What  Is  PTSD?

Post Traumatic Stress Disorder (PTSD) is a severe anxiety disorder that can develop after exposure to any event which results in psychological trauma. The event(s) may involve the threat of death to you, or to someone else, or to your own (or someone else’s) physical, sexual or psychological safety. It overwhelms the person’s ability to cope, and lasts longer than a month.

Diagnostic symptoms include: re-experiencing the original trauma(s) through flashbacks or nightmares, depression, the inability to feel certain feelings, and avoidance of stimuli associated with trauma. An additional symptom is increased agitation, such as difficulty falling or staying asleep, anger, and hyper-vigilance.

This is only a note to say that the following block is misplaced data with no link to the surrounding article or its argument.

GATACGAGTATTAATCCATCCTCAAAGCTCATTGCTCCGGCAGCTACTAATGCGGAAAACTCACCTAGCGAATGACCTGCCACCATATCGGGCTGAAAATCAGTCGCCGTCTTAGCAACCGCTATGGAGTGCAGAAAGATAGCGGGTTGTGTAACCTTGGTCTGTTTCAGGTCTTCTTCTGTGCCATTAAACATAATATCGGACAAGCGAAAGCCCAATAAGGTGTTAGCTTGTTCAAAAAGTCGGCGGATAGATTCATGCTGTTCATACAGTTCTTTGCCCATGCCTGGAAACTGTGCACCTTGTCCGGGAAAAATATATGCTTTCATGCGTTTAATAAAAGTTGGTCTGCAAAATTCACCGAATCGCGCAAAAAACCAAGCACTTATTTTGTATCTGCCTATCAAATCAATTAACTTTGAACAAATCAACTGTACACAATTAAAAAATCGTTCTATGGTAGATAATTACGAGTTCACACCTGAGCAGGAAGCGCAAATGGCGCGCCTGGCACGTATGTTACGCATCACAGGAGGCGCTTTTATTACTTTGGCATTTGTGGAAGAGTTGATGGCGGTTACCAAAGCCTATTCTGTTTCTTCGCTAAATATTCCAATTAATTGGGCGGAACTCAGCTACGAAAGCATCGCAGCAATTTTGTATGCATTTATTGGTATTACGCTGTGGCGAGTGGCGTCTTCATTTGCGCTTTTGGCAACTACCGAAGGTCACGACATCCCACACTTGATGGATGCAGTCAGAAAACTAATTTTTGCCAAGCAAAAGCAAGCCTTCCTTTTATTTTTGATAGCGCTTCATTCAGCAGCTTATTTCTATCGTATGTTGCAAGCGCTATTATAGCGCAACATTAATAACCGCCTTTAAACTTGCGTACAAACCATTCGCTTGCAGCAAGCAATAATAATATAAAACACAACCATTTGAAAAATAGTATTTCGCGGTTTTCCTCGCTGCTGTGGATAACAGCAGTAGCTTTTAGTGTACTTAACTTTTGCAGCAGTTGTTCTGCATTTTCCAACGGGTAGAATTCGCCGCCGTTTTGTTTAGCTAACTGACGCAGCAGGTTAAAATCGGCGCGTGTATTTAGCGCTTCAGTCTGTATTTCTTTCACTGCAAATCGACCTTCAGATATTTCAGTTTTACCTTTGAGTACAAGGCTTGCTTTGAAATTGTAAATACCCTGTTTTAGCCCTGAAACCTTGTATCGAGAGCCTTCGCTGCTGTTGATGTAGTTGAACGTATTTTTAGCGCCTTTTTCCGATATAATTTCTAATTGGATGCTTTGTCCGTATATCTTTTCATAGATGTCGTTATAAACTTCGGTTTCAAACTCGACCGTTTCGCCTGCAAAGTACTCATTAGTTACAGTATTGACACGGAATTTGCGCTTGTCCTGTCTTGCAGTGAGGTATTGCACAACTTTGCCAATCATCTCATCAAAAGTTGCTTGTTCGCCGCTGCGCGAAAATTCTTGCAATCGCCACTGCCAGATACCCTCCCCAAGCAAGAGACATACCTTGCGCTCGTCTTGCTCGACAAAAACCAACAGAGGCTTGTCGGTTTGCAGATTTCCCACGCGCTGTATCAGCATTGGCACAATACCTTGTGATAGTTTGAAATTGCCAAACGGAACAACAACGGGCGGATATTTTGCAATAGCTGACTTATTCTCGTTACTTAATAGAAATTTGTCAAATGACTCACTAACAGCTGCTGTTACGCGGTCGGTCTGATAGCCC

It causes impairment in social, occupational, or other important areas of functioning in life. It may be felt immediately, or come on later, after a delayed period of time. It produces intense negative feelings of fear, horror or helplessness. The causes of PTSD include any severely traumatic event such as:


Domestic Abuse/Violence


Death/Loss of Loved One

Natural Disaster


Prison Stay






Job Loss

It is estimated that 20%-30% of returning veterans have some symptoms of PTSD. The causes of PTSD in children include witnessing or experiencing the following: 



Parents with PTSD

Alcohol/Drug Abuse

Foster Care


Physical/Emotional or Sexual Abuse

Police, Firefighters, EMS and Disaster Relief workers also get PTSD.